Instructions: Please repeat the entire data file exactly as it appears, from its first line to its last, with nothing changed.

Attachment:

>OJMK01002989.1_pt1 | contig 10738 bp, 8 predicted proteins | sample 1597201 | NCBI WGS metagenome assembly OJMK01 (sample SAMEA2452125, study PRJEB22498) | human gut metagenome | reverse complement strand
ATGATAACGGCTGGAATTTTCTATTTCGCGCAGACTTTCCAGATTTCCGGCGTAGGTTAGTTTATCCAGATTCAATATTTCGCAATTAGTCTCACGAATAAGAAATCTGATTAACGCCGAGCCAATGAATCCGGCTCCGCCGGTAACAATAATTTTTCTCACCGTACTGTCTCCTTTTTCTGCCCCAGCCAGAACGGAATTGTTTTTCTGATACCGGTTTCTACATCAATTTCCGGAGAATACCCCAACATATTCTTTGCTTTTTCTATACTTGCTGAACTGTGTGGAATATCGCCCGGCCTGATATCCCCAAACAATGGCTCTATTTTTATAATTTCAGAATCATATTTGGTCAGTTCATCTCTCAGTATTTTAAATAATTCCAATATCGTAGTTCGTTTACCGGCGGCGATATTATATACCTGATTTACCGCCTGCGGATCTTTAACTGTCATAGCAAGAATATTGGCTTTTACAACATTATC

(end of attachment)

>OJMK01002989.1_pt1 | contig 10738 bp, 8 predicted proteins | sample 1597201 | NCBI WGS metagenome assembly OJMK01 (sample SAMEA2452125, study PRJEB22498) | human gut metagenome | reverse complement strand
ATGATAACGGCTGGAATTTTCTATTTCGCGCAGACTTTCCAGATTTCCGGCGTAGGTTAGTTTATCCAGATTCAATATTTCGCAATTAGTCTCACGAATAAGAAATCTGATTAACGCCGAGCCAATGAATCCGGCTCCGCCGGTAACAATAATTTTTCTCACCGTACTGTCTCCTTTTTCTGCCCCAGCCAGAACGGAATTGTTTTTCTGATACCGGTTTCTACATCAATTTCCGGAGAATACCCCAACATATTCTTTGCTTTTTCTATACTTGCTGAACTGTGTGGAATATCGCCCGGCCTGATATCCCCAAACAATGGCTCTATTTTTATAATTTCAGAATCATATTTGGTCAGTTCATCTCTCAGTATTTTAAATAATTCCAATATCGTAGTTCGTTTACCGGCGGCGATATTATATACCTGATTTACCGCCTGCGGATCTTTAACTGTCATAGCAAGAATATTGGCTTTTACAACATTATC